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Strongly rational sets for normal-form games

  • GRANDJEAN, Gilles

    ()

    (Université catholique de Louvain, CORE, B-1348 Louvain-la-Neuve, Belgium)

  • MAULEON, Ana

    ()

    (FNRS and Université catholique de Louvain (UCL). Center for Operations Research and Econometrics (CORE))

  • VANNETELBOSCH, Vincent

    ()

    (FNRS and Université catholique de Louvain (UCL). Center for Operations Research and Econometrics (CORE))

Curb sets [Basu and Weibull, Econ. Letters 36 (1991), 141-146] are product sets of pure strategies containing all individual best-responses against beliefs restricted to the recommendations to the remaining players. The concept of minimal curb sets is a set-theoretic coarsening of the notion of strict Nash equilibrium. We introduce the concept of minimal strong curb sets which is a set-theoretic coarsening of the notion of strong Nash equilibrium. Strong curb sets are product sets of pure strategies such that each player's set of recommended strategies must contain all coalitional best-responses of each coalition to whatever belief each coalition member may have that is consistent with the recommendations to the other players. Minimal strong curb sets are shown to exist and are compared with other well known solution concepts. We also provide a dynamic learning process leading the players to playing strategies from a minimal strong curb set.

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Paper provided by Université catholique de Louvain, Center for Operations Research and Econometrics (CORE) in its series CORE Discussion Papers with number 2009066.

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Date of creation: 01 Nov 2009
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Handle: RePEc:cor:louvco:2009066
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  1. Basu, Kaushik & Weibull, Jorgen W., 1991. "Strategy subsets closed under rational behavior," Economics Letters, Elsevier, vol. 36(2), pages 141-146, June.
  2. Jean-Jacques HERINGS & Ana MAULEON & Vincent J. VANNETELBOSCH, 2001. "Rationalizability for Social Environments," Discussion Papers (IRES - Institut de Recherches Economiques et Sociales) 2001028, Université catholique de Louvain, Institut de Recherches Economiques et Sociales (IRES).
  3. P. Jean-Jacques Herings & Vincent J. Vannetelbosch, 1998. "The Equivalence of the Dekel-Fudenberg Iterative Procedure and Weakly Perfect Rationalizability," Cowles Foundation Discussion Papers 1173, Cowles Foundation for Research in Economics, Yale University.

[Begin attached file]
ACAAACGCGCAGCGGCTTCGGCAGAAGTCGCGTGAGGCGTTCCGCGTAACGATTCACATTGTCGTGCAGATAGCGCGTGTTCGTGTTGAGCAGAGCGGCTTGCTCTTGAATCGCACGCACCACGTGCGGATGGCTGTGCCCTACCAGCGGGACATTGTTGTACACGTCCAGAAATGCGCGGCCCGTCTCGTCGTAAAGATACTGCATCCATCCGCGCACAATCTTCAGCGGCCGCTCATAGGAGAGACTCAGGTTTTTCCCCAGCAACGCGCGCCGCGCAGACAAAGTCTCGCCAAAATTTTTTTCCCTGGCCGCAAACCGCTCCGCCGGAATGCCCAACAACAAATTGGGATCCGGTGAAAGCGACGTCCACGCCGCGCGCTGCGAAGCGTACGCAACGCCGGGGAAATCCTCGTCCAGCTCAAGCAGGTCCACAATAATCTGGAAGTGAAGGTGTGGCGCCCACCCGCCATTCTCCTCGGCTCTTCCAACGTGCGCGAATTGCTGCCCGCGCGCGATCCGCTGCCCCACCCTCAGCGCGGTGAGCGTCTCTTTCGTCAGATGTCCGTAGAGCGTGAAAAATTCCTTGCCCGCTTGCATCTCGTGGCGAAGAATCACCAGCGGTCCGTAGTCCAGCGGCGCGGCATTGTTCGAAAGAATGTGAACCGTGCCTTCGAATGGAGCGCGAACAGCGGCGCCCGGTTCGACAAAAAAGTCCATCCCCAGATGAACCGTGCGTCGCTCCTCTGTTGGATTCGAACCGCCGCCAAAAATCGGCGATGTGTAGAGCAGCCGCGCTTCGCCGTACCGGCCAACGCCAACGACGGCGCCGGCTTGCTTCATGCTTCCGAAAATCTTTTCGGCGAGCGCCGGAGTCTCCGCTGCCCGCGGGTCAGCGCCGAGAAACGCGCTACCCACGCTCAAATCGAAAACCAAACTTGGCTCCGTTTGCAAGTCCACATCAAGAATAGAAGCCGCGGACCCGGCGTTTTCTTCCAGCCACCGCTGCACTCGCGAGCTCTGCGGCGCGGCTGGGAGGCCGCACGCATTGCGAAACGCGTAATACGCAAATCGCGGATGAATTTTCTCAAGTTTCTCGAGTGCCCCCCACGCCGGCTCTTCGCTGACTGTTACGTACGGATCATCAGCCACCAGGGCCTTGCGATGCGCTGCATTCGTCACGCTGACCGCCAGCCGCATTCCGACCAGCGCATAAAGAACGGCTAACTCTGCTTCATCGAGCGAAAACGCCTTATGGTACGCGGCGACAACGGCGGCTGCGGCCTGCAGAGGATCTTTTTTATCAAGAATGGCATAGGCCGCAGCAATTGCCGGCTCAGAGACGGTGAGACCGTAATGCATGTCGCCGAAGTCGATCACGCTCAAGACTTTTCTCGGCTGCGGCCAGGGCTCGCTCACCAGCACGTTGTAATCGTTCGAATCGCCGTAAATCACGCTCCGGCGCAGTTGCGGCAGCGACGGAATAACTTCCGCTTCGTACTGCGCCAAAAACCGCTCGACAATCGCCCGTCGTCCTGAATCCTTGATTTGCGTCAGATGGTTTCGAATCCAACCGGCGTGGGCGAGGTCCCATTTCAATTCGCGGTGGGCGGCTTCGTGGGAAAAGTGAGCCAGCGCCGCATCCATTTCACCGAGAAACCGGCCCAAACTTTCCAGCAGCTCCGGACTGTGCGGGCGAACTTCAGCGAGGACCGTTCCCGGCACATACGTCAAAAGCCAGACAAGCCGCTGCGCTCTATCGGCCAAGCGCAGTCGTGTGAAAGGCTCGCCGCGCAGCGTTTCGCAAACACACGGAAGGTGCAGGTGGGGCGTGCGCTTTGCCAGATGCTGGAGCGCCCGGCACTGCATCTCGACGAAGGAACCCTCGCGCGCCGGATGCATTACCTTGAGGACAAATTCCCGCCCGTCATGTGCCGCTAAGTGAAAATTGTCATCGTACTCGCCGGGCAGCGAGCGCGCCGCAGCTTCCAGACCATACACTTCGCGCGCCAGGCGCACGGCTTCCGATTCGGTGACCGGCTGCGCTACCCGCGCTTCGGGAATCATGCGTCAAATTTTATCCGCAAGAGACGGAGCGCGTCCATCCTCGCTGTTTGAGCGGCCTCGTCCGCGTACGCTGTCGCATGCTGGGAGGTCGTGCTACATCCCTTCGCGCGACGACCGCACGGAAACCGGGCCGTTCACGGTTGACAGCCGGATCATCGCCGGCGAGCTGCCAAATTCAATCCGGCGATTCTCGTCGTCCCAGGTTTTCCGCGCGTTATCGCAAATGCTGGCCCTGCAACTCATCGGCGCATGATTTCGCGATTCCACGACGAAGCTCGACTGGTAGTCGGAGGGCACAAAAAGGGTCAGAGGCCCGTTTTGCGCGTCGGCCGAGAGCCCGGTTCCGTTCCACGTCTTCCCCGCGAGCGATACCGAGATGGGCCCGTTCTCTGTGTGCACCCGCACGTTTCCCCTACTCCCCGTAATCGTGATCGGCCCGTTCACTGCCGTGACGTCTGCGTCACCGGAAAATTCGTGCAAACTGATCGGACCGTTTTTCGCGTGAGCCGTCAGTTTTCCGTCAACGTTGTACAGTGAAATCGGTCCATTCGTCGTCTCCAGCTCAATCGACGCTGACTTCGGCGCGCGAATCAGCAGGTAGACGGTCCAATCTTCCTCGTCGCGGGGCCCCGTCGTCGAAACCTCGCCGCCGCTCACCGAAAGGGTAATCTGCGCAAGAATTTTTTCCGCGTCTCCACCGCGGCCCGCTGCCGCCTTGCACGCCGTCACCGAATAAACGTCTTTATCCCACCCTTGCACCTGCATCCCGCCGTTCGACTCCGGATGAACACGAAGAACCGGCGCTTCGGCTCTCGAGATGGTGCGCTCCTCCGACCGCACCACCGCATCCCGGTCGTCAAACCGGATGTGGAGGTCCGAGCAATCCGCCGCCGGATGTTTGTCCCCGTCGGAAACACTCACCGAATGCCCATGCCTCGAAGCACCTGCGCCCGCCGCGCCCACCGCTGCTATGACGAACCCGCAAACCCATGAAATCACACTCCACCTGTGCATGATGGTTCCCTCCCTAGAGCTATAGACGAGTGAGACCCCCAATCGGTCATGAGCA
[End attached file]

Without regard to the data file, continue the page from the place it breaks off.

4. Hofbauer, Josef & Weibull, Jörgen W., 1995. "Evolutionary Selection against Dominated Strategies," Working Paper Series 433, Research Institute of Industrial Economics.
  5. D. B. Bernheim, 2010. "Rationalizable Strategic Behavior," Levine's Working Paper Archive 661465000000000381, David K. Levine.
  6. Mark Voorneveld & Willemien Kets & Henk Norde, 2005. "An axiomatization of minimal curb sets," International Journal of Game Theory, Springer, vol. 33(4), pages 479-490, November.
  7. repec:dgr:kubcen:200553 is not listed on IDEAS
  8. Ambrus, Attila, 2009. "Theories of coalitional rationality," Journal of Economic Theory, Elsevier, vol. 144(2), pages 676-695, March.
  9. Kets, Willemien & Voorneveld, Mark, 2005. "Learning to be prepared," SSE/EFI Working Paper Series in Economics and Finance 590, Stockholm School of Economics.
  10. Drew Fudenberg & David K. Levine, 1998. "The Theory of Learning in Games," MIT Press Books, The MIT Press, edition 1, volume 1, number 0262061945, June.
  11. Hurkens Sjaak, 1995. "Learning by Forgetful Players," Games and Economic Behavior, Elsevier, vol. 11(2), pages 304-329, November.
  12. Voorneveld, Mark, 2005. "Persistent retracts and preparation," Games and Economic Behavior, Elsevier, vol. 51(1), pages 228-232, April.
  13. Ambrus, Attila, 2006. "Coalitional Rationalizability," Scholarly Articles 3200266, Harvard University Department of Economics.
  14. Pearce, David G, 1984. "Rationalizable Strategic Behavior and the Problem of Perfection," Econometrica, Econometric Society, vol. 52(4), pages 1029-50, July.
  15. Bernheim, B. Douglas & Peleg, Bezalel & Whinston, Michael D., 1987. "Coalition-Proof Nash Equilibria I. Concepts," Journal of Economic Theory, Elsevier, vol. 42(1), pages 1-12, June.
  16. Ambrus, Attila, 2009. "Theories of Coalitional Rationality," Scholarly Articles 3204917, Harvard University Department of Economics.
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